In her debut feature, writer/director Emily Ting demonstrates a preternaturally sure hand over the material, which may have been aided by the fact that the film was inspired by autobiographical events. The female lead of “It’s Already Tomorrow In Hong Kong” is a toy designer, an Asian-American in Hong Kong, as was Ting, who mined her personal experiences and knowledge of the city to inform the screenplay. The experience serves her well, as she creates an immersive portrait of Hong Kong alongside a “Before Sunrise“-style romantic tale of ex-pats connecting under the neon lights of the city.
Real-life couple Jamie Chung and Bryan Greenberg are Ruby and Josh, American ex-pats who meet one night outside a bar. He offers directions to her, which turns into an escort to the bar. Along the way, they chat about life and careers, he gives her the insider view of the city, and she invites him for a drink, blowing off her friends. It’s clear to anyone with eyes that there’s an undeniable connection between them, but he drops a bomb at the end of their encounter: his girlfriend. She’s understandably upset, their connection instantly immolated. She’s leaving the next day and it seems they are never to meet again.
Randomly, a year later, they bump into each other on a ferry in Hong Kong — she’s moved there for work — and once again they are off: strolling the nighttime streets, eating, drinking, dancing, and adventuring their way through the city, swept away by all there is to explore, and each other’s company. This time, the cards are on the table, his girlfriend, her boyfriend, and they speak frankly, if a bit around the elephant in the room: who is really the right partner for them?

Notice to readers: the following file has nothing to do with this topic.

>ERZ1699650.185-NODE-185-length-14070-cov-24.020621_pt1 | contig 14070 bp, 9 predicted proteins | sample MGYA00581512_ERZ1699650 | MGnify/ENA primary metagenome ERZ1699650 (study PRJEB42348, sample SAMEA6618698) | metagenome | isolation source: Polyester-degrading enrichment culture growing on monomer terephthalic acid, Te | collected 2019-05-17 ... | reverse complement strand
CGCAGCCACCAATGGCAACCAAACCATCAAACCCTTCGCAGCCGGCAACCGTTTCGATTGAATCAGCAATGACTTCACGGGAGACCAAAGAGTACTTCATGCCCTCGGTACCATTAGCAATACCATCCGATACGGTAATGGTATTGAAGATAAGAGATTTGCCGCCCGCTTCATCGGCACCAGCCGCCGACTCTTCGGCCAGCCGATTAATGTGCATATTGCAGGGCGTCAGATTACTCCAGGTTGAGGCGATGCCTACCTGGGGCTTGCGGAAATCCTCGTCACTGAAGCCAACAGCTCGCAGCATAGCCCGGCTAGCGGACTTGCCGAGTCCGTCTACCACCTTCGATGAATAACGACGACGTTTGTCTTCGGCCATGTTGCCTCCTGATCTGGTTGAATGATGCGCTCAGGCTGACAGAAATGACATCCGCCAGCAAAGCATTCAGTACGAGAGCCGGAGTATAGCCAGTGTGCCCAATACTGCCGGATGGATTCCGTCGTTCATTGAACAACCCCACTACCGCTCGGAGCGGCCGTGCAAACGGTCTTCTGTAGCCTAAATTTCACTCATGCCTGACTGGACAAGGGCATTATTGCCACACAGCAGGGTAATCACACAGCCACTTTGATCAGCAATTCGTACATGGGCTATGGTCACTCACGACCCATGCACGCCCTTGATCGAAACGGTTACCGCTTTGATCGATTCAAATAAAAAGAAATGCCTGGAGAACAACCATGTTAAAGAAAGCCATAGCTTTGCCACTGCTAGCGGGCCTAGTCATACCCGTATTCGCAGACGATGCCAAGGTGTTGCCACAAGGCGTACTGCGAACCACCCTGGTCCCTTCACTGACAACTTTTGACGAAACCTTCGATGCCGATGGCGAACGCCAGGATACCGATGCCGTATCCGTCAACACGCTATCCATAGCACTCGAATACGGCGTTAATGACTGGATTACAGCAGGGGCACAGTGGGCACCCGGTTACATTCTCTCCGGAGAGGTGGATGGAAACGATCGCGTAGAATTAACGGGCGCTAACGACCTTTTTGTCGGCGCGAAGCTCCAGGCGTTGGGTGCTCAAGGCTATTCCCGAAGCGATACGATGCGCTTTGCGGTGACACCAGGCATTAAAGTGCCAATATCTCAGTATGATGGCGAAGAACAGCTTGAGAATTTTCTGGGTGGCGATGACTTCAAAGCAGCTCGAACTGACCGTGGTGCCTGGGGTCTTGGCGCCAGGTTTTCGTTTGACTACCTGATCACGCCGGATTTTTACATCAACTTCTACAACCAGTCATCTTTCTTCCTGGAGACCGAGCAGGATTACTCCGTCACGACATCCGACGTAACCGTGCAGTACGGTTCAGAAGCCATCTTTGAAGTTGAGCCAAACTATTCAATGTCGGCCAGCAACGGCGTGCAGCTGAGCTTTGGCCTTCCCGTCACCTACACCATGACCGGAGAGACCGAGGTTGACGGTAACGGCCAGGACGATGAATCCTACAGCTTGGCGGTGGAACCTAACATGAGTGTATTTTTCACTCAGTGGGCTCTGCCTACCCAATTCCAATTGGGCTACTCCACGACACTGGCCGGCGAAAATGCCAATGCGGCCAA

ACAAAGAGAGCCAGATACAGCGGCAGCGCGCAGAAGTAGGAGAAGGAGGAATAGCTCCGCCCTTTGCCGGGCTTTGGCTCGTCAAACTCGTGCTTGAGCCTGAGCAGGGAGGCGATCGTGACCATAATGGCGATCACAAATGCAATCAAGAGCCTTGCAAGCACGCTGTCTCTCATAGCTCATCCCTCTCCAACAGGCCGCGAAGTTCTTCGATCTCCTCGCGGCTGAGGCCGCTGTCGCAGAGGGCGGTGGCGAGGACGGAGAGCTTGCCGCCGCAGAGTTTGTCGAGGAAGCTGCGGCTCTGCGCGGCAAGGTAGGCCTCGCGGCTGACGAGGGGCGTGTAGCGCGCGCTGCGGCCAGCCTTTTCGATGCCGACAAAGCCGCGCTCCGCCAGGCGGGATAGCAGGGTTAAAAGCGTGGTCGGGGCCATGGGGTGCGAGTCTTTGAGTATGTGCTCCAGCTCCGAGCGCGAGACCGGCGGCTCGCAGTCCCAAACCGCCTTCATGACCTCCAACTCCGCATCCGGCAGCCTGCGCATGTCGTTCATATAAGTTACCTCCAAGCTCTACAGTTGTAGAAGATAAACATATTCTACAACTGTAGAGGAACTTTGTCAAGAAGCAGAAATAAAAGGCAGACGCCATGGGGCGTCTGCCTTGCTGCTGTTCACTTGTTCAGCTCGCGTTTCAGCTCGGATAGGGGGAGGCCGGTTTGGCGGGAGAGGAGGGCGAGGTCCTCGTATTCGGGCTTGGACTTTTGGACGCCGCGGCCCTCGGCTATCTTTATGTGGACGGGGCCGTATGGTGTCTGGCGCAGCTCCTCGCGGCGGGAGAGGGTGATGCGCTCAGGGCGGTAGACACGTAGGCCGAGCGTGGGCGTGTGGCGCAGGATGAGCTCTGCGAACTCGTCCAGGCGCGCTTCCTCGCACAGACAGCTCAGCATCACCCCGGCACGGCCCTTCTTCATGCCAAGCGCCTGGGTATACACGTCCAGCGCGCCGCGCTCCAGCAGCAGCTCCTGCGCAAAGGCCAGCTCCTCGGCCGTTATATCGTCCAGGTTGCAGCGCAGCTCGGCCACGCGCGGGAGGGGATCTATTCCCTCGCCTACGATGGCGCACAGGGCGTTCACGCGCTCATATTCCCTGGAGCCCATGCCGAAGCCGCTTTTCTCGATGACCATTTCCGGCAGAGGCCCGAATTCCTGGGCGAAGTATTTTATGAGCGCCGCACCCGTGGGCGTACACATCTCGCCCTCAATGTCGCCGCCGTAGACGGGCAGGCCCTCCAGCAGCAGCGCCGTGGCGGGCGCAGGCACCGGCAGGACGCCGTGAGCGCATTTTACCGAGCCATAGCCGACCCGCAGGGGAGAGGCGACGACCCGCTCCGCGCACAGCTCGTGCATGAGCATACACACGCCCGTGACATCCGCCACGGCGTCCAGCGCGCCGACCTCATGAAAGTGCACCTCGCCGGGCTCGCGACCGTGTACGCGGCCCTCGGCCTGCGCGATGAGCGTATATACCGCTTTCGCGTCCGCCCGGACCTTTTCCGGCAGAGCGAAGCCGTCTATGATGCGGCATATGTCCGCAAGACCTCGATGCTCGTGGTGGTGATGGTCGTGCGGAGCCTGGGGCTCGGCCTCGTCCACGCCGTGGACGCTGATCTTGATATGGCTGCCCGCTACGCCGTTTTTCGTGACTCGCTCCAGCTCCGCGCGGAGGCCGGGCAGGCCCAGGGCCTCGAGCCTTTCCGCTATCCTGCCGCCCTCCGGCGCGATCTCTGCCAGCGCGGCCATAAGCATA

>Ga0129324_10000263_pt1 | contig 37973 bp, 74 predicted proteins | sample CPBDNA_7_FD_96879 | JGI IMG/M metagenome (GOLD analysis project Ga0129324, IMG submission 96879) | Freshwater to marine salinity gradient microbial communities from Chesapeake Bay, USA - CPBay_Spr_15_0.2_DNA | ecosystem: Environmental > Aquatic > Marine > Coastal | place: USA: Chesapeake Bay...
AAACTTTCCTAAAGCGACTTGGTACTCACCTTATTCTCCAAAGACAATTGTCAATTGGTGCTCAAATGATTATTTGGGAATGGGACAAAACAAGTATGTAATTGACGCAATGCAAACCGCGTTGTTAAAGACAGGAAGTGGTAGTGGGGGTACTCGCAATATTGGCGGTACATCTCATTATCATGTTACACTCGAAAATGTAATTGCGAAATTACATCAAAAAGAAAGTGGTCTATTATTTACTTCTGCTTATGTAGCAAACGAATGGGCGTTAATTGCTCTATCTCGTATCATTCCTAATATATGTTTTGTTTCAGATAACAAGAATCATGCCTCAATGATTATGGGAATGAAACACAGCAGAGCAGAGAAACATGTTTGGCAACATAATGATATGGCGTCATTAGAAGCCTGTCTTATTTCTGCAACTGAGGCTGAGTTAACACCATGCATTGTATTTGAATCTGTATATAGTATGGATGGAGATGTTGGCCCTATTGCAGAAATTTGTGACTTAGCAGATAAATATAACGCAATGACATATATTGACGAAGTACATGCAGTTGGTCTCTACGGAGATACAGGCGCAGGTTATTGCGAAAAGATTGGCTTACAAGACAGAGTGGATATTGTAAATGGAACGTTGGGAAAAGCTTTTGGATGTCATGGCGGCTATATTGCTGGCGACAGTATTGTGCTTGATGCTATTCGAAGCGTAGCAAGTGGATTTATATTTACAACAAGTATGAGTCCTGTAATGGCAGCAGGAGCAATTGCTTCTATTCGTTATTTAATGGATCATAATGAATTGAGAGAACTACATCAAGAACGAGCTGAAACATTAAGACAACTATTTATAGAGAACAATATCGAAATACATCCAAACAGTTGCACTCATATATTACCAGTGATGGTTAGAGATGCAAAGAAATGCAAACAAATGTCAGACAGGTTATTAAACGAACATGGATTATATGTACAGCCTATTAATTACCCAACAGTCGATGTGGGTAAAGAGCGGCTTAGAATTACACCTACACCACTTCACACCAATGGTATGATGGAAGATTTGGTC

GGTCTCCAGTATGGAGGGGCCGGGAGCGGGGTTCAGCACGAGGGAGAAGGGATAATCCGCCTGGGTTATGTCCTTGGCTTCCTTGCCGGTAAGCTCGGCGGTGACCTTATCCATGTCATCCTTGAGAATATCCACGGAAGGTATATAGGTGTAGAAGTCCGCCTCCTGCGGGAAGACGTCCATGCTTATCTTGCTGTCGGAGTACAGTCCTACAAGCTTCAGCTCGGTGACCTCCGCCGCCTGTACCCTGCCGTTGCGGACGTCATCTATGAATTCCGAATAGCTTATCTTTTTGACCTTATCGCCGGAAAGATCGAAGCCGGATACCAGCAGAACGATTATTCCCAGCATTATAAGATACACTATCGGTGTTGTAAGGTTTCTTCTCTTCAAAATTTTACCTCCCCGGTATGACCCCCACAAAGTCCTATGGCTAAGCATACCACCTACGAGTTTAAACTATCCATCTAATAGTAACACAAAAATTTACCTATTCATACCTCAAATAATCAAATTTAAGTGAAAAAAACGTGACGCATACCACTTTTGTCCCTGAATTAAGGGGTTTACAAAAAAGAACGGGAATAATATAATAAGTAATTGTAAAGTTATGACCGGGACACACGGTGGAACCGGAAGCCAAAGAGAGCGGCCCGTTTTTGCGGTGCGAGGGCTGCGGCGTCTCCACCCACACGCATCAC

There’s an easy repartee between Chung and Greenberg, and the script feels authentic and lived in, if a bit light. It sounds like how contemporary 30-somethings would talk to each other, and it’s certainly clever, if not exactly humorous. The problem is that there doesn’t really seem to be a strong sense of conflict. Surely, there are their other relationships, but neither character actually seems conflicted about it, except for their sense of social morals. There are a couple of moments where the dialogue dips out of reality and spells things out too much to be plausible, relying on clichés (no one actually says “emotional cheating” outside of therapy, right?).
However, the film is beautifully executed, with gorgeous cinematography and a lovely sense of rhythm, long walking and talking steadicam shots juxtaposed with environment-establishing shots of the nighttime city. The editing, sound design, and music, both diegetic and non, weave together a sensory tapestry of sound and light. The camaraderie between Greenberg and Chung is relaxed and comfortable, if not crackling with sexual tension. It will be fascinating to see Ting tackle other subject matter, because it’s clear that she knows this milieu inside and out, but also demonstrates an assuredness in her filmmaking.
“It’s Already Tomorrow in Hong Kong” goes down light and easy, a pleasant, if easily evaporated, visit to this world. Regardless, it’s a strong debut for writer/director Ting, and a film that many can enjoy for its exotic locale and take on modern relationship questions. [B]